I loathe email. Not email marketing, mind you. I love that!
I loathe the BCCs, the reply-alls, the incomplete responses, and the mind-numbingly long threads of email communication. Some people use email and use it well. I don’t mind that. I actually rather like it. Others abuse it.
That’s why I embraced Inbox Zero after seeing a presentation by Bay Area productivity guru and 43 Folders founder Merlin Mann a few years ago.
In the presentation, he introduced his Inbox Zero methodology, which aims to help busy professionals “reclaim your email, your attention, and your life.” I adapted a lot of that presentation into my own work and continue to this day.
Here are a few Inbox Zero tips I learned from Mann and adapted for my own working style.
Focus on your work, not your email.
As soon as an email hits your inbox, you probably get a pop-up alert if you use a desktop email client and a chime or ding or some other noise if you use a smartphone. Every new email breaks your attention as your mind moves from the task at hand to your inbox – whether you have time to deal with the contents of the email or not.
So, first things first, turn off all those alerts and close out your email interface. (Here’s how to turn off notifications on Gmail, Outlook, iPhone and Android.)
From now on, email response is a task not a disruption. You’ll only look at it when you have time to address it. When I worked for a startup, I checked email once in the morning, once around lunch, and once after hours. That was it. As long as you respond within 24 hours, most people won’t mind.
Never touch an email in your inbox twice.
When you walk to your physical mailbox, do you leaf through your letters and then put them back? No! You toss half of them in the trash, drop the magazines on the coffee table, and set the rest on your desk.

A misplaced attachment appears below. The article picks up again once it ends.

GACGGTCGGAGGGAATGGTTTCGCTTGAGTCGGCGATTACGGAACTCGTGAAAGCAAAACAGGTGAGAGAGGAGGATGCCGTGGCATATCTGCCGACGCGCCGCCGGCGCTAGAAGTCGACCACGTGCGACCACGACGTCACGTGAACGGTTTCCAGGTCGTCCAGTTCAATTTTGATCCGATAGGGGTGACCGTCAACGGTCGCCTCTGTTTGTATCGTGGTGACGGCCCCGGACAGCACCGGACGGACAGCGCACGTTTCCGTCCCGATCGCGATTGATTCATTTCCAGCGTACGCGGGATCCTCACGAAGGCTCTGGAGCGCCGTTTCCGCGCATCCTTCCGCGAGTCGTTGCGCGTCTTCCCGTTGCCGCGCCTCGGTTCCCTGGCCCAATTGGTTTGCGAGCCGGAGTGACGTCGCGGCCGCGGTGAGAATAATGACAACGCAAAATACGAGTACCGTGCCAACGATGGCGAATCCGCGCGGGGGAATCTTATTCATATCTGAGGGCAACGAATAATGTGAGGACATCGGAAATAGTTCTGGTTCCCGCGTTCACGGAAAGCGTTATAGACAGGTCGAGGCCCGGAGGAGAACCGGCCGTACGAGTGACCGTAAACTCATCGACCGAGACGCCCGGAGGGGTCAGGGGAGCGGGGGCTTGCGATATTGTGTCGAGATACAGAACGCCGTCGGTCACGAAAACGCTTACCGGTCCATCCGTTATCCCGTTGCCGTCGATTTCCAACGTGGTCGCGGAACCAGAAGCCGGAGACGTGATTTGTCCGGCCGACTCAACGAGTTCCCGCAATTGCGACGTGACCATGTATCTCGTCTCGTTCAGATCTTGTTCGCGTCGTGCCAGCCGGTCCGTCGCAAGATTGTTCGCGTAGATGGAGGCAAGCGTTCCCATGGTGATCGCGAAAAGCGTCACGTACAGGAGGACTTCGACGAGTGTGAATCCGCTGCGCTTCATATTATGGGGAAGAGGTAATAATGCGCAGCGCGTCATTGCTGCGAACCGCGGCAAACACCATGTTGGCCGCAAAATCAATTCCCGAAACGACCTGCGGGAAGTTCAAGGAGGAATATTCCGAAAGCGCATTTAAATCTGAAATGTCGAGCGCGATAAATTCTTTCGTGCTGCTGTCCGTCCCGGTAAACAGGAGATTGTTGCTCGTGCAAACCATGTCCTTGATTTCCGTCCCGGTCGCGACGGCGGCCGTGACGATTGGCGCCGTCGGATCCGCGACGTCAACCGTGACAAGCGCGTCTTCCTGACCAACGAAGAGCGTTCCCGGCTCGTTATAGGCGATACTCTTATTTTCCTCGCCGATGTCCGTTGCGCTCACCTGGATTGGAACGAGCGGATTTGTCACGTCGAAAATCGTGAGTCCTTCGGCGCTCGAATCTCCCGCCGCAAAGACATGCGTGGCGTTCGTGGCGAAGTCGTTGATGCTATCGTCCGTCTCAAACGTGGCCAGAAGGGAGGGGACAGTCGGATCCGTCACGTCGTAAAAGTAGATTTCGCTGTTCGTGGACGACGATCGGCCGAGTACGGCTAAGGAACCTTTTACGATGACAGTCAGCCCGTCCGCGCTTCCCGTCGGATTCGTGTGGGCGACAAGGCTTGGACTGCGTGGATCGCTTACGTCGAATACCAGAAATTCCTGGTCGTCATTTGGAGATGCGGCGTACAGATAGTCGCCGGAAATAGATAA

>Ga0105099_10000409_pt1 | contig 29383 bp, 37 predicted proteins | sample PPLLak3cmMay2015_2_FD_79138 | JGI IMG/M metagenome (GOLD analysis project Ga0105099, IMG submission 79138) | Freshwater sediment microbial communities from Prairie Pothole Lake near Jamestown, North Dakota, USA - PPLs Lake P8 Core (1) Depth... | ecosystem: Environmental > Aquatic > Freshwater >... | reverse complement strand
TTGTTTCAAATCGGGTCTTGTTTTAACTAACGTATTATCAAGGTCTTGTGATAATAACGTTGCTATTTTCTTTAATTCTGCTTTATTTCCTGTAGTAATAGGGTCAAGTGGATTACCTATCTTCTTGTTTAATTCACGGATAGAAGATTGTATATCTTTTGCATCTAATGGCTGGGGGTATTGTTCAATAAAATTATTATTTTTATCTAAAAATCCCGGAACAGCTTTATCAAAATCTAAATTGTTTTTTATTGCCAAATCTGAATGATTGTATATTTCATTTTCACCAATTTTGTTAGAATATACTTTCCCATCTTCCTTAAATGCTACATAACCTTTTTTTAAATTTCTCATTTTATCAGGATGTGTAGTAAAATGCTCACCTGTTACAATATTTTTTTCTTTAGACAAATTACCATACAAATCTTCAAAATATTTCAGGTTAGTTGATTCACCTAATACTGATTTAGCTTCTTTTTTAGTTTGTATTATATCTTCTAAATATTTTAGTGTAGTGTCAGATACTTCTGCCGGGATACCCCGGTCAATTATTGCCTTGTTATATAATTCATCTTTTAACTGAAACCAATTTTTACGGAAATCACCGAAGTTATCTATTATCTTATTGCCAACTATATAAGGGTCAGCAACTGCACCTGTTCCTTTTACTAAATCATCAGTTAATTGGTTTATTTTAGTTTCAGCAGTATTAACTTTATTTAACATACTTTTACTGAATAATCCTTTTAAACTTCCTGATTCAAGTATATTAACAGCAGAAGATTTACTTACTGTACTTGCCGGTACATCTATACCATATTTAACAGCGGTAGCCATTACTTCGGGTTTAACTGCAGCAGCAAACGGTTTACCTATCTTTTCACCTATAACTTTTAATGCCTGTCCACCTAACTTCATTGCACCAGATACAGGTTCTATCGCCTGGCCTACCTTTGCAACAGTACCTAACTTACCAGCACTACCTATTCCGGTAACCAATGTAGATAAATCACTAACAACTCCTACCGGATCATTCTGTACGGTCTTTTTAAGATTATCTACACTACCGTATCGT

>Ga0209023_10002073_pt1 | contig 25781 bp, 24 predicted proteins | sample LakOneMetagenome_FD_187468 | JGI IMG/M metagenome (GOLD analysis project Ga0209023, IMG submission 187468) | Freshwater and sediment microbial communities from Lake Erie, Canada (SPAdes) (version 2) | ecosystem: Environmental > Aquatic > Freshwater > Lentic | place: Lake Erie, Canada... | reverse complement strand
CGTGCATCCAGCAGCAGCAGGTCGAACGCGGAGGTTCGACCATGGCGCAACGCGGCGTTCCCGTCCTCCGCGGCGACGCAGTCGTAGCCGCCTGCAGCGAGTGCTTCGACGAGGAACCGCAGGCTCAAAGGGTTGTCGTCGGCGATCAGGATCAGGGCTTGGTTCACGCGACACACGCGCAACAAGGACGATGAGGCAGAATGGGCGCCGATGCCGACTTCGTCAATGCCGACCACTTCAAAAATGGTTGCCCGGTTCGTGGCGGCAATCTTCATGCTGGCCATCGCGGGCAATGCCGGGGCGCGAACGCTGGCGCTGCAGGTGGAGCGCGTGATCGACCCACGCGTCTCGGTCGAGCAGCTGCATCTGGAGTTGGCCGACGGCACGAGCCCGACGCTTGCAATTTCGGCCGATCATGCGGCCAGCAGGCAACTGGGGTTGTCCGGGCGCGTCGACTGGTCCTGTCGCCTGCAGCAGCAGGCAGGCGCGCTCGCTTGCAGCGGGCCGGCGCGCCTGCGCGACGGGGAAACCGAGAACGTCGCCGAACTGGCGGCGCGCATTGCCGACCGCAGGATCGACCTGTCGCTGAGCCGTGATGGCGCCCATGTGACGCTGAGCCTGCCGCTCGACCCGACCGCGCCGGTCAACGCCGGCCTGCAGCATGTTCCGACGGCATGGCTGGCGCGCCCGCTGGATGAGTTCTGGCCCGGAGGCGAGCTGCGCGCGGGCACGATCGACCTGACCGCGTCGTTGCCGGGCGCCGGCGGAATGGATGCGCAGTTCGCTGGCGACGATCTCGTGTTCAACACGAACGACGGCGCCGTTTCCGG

Your email inbox is no different from your physical mailbox. Don’t leave stuff in there. When the time comes to read and respond to email (as discussed above), be aggressive. One touch. One action.
If you can reply quickly, do so. Just make sure you’re fully addressing the contents of the email so you know you won’t get a follow-up from the sender.
If you need more time to reply or the email implies a task to be completed, move it to a to-do list or an “action required” folder in your email. Your inbox is for communication, not task management. Don’t store tasks in your inbox.
Email less. If you must email, keep it short.
The more email you send, the more you receive. So email less. That means no more “thank you” emails. No more reply-alls. No more lengthy back-and-forths that could be resolved in a two-minute phone call.
If you must email, keep it short. Be succinct. Get to the point. Make your “ask” obvious. Avoid confusion at all costs, especially since the recipient may or may not be multitasking in traffic or on the john.
This is especially important if you work in a company or participate in community projects. You can help everyone else get to inbox zero by hammering their inbox less. You may even begin to train people that, when you do send an email, it’s an email worth reading.
Become the master of your email domain.
Reigning in your inbox takes more than a system. It takes discipline. To truly become the master of your email domain, you have to overcome the impulse to respond to – or at least read – every email immediately.
Hopefully you can show a little more self-control than George Costanza.
Treat email response like a task rather than a distraction. Treat your inbox like a communication tool rather than a to-do list. And you’ll be well on your way to achieving Inbox Zero.